11. ____ Employees for the Saginaw Corporation earn a salary of $8,000 per day, an amount that the accounting system recognizes automatically at the end of each day. If no salary is paid for the last nine days of the year, an adjusting entry is required before financial statements can be prepared.
  12. ____ In producing financial statements for the Night Corporation, rent expense is accidentally reported as an asset rather than an expense. As a result, reported net income will be overstated for that period.
  13. ____ In producing financial statements for the Day Corporation, rent expense is accidentally reported as an asset rather than an expense. As a result, the balance sheet will not balance.
  14. ____ A company owes $9,000 in interest on a note payable at the end of the current year. The accountant accidentally overlooks that information and no adjusting entry is made. As a result, the balance sheet will not balance.
  15. ____ A company owes $9,000 in interest on a note payable at the end of the current year. The accountant accidentally overlooks that information and no adjusting entry is made. As a result, reported net income will be overstated for that period.

Multiple Choice

  1. Which of the following accounts is closed at the end of the year after financial statements are produced?

    1. Accounts receivable
    2. Accounts payable
    3. Cost of goods sold
    4. Unearned revenue
  2. Jenkins Company received $600 from a client in December for work to be performed by Jenkins over the following months. That cash collection was properly recorded at that time. The accountant for Jenkins believes that this work is really three separate jobs. What adjusting entry is recorded by this accountant on December 31 if one of these jobs is substantially completed by that time?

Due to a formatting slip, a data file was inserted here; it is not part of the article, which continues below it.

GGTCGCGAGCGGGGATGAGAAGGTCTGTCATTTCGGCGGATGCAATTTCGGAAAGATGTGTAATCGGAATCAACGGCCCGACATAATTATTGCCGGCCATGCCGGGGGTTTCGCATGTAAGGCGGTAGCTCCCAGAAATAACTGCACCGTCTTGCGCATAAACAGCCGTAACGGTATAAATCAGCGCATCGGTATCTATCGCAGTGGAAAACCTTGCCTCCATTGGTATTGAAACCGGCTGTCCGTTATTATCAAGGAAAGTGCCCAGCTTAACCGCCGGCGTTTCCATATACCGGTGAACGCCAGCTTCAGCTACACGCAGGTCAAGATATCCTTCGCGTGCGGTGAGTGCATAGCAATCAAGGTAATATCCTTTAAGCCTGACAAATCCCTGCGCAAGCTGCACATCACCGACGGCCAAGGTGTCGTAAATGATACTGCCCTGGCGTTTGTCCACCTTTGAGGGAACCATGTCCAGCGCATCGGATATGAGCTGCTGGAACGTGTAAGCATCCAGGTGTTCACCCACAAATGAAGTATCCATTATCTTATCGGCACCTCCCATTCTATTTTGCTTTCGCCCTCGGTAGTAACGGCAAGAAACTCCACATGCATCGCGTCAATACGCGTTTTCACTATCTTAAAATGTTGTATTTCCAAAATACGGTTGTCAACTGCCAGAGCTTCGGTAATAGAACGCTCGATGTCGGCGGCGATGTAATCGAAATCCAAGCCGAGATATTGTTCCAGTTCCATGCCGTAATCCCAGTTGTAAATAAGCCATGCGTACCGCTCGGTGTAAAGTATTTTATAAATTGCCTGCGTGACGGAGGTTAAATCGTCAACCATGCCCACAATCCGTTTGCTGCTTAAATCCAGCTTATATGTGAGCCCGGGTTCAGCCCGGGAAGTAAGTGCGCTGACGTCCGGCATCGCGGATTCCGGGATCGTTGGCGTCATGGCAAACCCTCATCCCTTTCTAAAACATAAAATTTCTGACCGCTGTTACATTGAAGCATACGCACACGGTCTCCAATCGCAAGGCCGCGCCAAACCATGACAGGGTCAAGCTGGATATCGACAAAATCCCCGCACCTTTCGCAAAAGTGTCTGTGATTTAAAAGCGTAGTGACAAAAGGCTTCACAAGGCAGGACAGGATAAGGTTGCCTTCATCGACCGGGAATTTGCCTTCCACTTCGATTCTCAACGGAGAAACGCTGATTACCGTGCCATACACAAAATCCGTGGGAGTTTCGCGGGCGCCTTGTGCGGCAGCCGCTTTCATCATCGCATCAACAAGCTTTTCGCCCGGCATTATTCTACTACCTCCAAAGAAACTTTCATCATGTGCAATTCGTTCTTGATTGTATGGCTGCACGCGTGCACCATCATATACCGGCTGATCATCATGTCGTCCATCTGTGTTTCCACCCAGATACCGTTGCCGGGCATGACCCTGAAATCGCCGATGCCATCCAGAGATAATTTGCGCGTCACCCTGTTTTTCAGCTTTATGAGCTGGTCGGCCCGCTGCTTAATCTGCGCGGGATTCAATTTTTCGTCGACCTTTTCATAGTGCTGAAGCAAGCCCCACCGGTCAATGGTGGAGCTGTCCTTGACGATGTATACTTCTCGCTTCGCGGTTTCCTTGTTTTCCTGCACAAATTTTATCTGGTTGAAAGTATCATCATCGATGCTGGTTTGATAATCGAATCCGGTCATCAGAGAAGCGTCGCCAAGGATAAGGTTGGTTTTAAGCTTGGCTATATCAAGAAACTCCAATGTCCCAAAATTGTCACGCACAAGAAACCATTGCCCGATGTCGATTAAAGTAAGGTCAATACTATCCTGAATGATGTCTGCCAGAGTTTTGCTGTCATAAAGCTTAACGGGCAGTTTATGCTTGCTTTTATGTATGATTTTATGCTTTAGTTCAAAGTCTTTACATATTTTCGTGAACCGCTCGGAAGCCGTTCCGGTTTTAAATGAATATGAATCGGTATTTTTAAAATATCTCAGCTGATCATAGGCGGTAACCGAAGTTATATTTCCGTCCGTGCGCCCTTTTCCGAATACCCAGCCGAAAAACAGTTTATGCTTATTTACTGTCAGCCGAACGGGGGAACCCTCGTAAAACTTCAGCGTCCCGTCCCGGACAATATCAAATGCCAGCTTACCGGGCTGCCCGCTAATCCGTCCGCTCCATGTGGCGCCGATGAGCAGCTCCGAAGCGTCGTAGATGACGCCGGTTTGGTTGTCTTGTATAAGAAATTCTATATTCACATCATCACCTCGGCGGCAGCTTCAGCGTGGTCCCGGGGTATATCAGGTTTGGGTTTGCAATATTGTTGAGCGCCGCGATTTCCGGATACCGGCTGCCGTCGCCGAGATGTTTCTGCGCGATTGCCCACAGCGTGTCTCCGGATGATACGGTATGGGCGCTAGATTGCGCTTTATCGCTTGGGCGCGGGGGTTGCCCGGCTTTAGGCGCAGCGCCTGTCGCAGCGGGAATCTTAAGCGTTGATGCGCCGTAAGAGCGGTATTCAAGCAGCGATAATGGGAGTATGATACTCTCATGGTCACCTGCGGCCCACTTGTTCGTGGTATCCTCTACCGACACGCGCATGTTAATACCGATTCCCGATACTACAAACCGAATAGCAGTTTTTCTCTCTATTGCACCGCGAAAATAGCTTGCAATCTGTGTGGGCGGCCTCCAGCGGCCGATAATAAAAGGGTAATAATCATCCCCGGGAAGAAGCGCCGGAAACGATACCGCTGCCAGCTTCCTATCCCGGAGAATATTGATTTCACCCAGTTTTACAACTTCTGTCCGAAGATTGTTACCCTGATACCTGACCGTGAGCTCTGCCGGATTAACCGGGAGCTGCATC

1. Figure 5.9

    2. Figure 5.10

    3. Figure 5.11

    4. Figure 5.12

  3. Which of the following accounts increases retained earnings when closing entries are prepared?

    1. Dividends
    2. Sales revenue
    3. Loss of sale of land
    4. Rent expense
  4. Which of the following is the sequence of the accounting process?

    1. Analyze, Record, Adjust, Report
    2. Record, Report, Adjust, Analyze
    3. Adjust, Report, Record, Analyze
    4. Report, Analyze, Record, Adjust
  5. On September 1, Year Three, the LaToya Corporation paid $42,000 for insurance for the next six months. The appropriate journal entry was made at that time. On December 31, LaToya’s accountant forgot to make the adjusting entry that was needed. Which of the following is true about the Year Three financial statements?

    1. Assets are understated by $42,000.
    2. Net income is understated by $14,000.
    3. Expenses are overstated by $42,000.
    4. Net income is overstated by $28,000.
  6. Starting on December 21, Year One, the Shakespeare Corporation begins to incur an expense of $1,000 per day. On January 21, Year Two, the company makes a payment of $31,000 for the previous thirty-one days. Assume the company failed to make an adjusting entry at December 31, Year One. Which of the following is true for the Year One financial statements?